The chief executive of Hong Kong decided on Aug. 11 to wade into a debate now roiling the city, by calling for the investigation of a schoolteacher whose impassioned criticism of police on a busy shopping street last month went viral in an Internet video.
By openly coming out against the schoolteacher in a question and answer with the press at the Tin Ching Community Hall, Hong Kong chief Leung Chun-ying may be confirming the suspicions of his critics, who charge him of being a proxy for Beijing and its policies in the city.
The video was published on Leung’s official website, along with other remarks to the press he had given. He was asked whether it was necessary for the chief executive of the city to publicly ask the education minister to prepare a report on the actions of a schoolteacher outside her work hours.
Leung said: “I believe the minister is already doing it. I just required him to give me a report.” The report would assess what “impact” her statement had, he said.
The schoolteacher, Lam Wai Sze, on July 14 scolded the police for several minutes while pointing her finger, accusing them of doing nothing to protect freedom of speech and siding with the Chinese Communist Party, which many Hong Kongers believe is increasing its attempts to encroach on the freedoms they cherish.
Lam was a bystander to an incident where a CCP front group, calling itself the Hong Kong Youth Care Association, had besieged a protest being held by practitioners of Falun Gong, a meditation practice that has been persecuted on the mainland for 14 years, and whose presence in Hong Kong has become something of a thorn in the side of the CCP. At major tourist points frequented by mainland Chinese, practitioners have set up banners and placards showing how they have been persecuted.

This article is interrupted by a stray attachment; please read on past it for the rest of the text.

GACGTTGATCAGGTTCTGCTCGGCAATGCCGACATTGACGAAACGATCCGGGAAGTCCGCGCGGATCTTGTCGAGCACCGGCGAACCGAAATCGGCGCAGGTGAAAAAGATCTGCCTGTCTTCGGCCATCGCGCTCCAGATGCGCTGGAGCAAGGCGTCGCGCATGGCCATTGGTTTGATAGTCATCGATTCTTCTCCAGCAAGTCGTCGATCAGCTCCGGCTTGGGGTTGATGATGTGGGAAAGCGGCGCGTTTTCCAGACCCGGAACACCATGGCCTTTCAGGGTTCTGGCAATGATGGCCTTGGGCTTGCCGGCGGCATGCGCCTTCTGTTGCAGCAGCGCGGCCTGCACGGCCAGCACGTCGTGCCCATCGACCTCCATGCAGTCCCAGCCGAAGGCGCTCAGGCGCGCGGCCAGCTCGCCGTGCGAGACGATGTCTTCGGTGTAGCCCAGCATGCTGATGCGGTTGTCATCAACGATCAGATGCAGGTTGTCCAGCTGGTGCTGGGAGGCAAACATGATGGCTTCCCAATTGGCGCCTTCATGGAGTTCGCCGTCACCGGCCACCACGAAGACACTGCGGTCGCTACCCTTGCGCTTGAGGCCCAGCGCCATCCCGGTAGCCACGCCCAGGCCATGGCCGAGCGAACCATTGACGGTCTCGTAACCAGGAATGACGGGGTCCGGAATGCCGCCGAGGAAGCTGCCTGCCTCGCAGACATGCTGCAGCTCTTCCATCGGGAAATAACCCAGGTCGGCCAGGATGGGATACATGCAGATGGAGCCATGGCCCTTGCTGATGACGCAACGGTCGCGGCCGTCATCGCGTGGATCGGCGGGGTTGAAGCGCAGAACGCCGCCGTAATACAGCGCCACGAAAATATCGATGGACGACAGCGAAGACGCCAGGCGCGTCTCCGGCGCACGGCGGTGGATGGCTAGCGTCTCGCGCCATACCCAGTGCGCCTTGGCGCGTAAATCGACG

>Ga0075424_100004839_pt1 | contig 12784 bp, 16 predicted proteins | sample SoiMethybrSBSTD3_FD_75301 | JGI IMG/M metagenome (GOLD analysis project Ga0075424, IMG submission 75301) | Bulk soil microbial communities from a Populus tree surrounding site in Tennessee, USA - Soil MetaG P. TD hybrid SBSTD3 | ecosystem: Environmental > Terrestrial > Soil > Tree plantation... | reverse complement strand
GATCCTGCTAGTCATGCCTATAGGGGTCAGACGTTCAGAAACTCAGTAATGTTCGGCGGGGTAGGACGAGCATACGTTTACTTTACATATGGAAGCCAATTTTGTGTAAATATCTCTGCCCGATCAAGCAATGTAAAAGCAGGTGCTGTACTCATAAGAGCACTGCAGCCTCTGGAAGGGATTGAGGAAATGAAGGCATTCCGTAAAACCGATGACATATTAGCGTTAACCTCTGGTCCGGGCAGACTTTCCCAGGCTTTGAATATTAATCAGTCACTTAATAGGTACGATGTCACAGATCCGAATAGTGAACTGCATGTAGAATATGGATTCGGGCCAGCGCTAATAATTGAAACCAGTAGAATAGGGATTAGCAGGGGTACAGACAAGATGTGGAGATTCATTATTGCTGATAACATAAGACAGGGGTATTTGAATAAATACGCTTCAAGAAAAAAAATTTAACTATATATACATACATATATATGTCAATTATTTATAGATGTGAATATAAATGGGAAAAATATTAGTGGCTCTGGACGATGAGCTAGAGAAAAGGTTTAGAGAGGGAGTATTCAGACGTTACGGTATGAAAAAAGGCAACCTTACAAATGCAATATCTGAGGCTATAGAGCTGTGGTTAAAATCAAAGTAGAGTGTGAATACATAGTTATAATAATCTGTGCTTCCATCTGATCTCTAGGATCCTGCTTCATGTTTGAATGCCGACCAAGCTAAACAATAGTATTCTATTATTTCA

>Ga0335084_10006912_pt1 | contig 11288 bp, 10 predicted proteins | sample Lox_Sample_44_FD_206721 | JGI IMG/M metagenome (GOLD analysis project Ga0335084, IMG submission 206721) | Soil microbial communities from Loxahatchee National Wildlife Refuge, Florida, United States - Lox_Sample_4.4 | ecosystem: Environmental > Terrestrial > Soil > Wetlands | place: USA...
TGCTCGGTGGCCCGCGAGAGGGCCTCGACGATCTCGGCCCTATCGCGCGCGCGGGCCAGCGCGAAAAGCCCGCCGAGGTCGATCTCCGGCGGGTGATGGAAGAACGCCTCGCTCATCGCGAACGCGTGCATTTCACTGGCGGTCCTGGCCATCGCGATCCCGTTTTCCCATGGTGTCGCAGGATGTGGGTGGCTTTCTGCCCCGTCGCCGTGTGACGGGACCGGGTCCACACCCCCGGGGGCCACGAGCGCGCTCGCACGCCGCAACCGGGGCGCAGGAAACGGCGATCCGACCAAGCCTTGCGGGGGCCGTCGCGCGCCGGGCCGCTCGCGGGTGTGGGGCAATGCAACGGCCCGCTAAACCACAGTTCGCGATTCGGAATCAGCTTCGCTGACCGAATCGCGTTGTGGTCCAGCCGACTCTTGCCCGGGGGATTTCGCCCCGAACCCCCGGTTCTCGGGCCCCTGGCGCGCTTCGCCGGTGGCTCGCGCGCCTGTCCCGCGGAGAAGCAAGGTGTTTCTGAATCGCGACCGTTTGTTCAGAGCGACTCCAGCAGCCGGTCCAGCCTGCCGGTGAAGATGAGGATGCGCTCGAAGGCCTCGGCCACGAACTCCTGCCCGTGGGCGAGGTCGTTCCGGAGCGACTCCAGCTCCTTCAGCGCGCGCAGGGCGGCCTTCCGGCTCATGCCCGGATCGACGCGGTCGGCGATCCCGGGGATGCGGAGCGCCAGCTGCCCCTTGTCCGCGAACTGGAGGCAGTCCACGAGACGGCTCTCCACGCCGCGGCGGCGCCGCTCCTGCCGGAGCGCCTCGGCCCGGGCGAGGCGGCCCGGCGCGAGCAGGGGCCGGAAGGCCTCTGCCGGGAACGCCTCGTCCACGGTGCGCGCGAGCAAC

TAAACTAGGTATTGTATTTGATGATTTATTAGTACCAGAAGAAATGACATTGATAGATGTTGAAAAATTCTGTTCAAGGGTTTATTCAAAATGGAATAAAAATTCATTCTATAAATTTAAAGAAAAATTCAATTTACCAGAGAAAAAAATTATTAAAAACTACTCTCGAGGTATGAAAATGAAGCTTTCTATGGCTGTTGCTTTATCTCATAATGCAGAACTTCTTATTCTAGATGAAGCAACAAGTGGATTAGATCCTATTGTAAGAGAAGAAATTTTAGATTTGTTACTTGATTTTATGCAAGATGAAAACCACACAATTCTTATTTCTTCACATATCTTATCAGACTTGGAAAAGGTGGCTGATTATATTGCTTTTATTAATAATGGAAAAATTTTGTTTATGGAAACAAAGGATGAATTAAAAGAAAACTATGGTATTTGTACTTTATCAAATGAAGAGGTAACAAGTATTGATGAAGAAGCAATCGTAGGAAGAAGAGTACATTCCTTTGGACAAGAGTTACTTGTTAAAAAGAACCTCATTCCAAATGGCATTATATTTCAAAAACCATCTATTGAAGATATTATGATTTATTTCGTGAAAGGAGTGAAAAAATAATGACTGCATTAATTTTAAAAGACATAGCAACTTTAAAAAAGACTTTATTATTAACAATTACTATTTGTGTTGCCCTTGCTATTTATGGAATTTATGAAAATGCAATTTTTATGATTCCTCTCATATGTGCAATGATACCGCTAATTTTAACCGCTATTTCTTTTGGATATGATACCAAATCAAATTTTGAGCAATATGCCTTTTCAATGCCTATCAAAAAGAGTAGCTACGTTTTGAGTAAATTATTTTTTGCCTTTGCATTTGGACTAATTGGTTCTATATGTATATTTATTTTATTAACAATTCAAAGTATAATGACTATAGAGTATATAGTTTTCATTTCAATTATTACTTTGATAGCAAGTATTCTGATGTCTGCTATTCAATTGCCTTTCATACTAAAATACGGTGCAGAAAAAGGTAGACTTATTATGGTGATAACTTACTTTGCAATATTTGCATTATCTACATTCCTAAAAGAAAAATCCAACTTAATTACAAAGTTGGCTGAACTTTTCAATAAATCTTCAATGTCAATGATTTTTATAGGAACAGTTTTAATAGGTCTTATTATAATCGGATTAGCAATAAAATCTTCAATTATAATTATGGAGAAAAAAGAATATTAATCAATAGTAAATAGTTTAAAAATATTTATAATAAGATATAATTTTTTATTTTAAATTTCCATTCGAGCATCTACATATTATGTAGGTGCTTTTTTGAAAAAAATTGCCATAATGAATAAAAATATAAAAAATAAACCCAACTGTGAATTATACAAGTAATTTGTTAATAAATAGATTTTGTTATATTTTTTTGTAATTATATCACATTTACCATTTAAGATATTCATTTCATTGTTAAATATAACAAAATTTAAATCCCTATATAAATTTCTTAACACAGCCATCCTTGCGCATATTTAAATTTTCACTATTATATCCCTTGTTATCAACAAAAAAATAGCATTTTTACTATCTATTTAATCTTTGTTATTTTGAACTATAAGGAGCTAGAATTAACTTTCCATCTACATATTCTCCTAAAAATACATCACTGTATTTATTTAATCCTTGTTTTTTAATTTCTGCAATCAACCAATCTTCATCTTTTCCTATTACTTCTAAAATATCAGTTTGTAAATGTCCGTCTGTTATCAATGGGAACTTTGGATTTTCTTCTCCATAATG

On July 14, Lam yelled at the police: “You police are protecting these communist bandits?” and “Don’t think I won’t say it—you’re well aware of what the Communist Party does, such as daily trafficking in organs, and killing people to peddle their organs, which everyone in the world knows about.”
Then, in expressing her incredulity and exasperation at the actions of the police, who stood by while Youth Care Association members blocked off and disrupted the Falun Gong protest, Lam also uttered a curse word.
That was then seized upon by the Youth Care Association, and used in an attempt to discredit her.
And now the chief executive of the city, who was carefully chosen by a committee that was itself carefully chosen by political commissars in Beijing, has asked the Education Bureau to submit a report about whether Lam had violated any ethics codes during her remarks.
Educators and civil rights supporters were astounded that the chief executive would call for an investigation of the schoolteacher, who herself is the recipient of an award for teaching excellence, for moral and civic education, in 2010-2011.
James Hon Lin-shan, the former chair of the Council on Professional Conduct in Education, described Leung’s comments as “ridiculous and childish” in an interview with Radio France Internationale on Aug. 12.
On Aug. 13, the Education Bureau told Sing Tao Daily, a local newspaper, that “Lam’s mistake is not that serious,” and that they would continue to follow the matter, but would not open an investigation.
Lam has kept a low profile since the incident. She is reported to have received death threats, but has also received an outpouring of support.
“Right and wrong in the incident should be discussed,” he said. “While dealing with the Hong Kong Youth Care Association (HKYCA) and Falun Gong, the police tilted the balance in favor of the former. In the Lam Wai Sze incident, the police encircled the crowds instead of separating them. This was very ridiculous, since it only led to a fight.”
He added: “In fact, the police fear the Youth Care Association, and allow them to prevent Falun Gong from displaying their banners, which is in violation of freedom of speech. They’ve been seen verbally abusing the police or even beating them, but the police make no response. This time the police responded violently” to a mere singular curse word, he said.
This eight minute video showing events on July 14, 2013 in the Mong Kok district in Hong Kong was prepared by Hong Kong Epoch Times.
Translation by Amy Lien. Research by Ariel Tian.